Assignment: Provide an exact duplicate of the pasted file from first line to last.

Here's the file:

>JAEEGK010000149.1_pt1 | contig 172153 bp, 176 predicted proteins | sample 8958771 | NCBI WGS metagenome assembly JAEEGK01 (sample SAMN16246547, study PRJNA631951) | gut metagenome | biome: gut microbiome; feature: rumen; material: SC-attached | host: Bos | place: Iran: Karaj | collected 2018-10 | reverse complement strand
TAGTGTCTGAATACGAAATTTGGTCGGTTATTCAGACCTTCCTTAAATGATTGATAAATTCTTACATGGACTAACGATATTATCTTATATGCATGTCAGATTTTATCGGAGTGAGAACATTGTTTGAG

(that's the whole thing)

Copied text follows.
>JAEEGK010000149.1_pt1 | contig 172153 bp, 176 predicted proteins | sample 8958771 | NCBI WGS metagenome assembly JAEEGK01 (sample SAMN16246547, study PRJNA631951) | gut metagenome | biome: gut microbiome; feature: rumen; material: SC-attached | host: Bos | place: Iran: Karaj | collected 2018-10 | reverse complement strand
TAGTGTCTGAATACGAAATTTGGTCGGTTATTCAGACCTTCCTTAAATGATTGATAAATTCTTACATGGACTAACGATATTATCTTATATGCATGTCAGATTTTATCGGAGTGAGAACATTGTTTGAG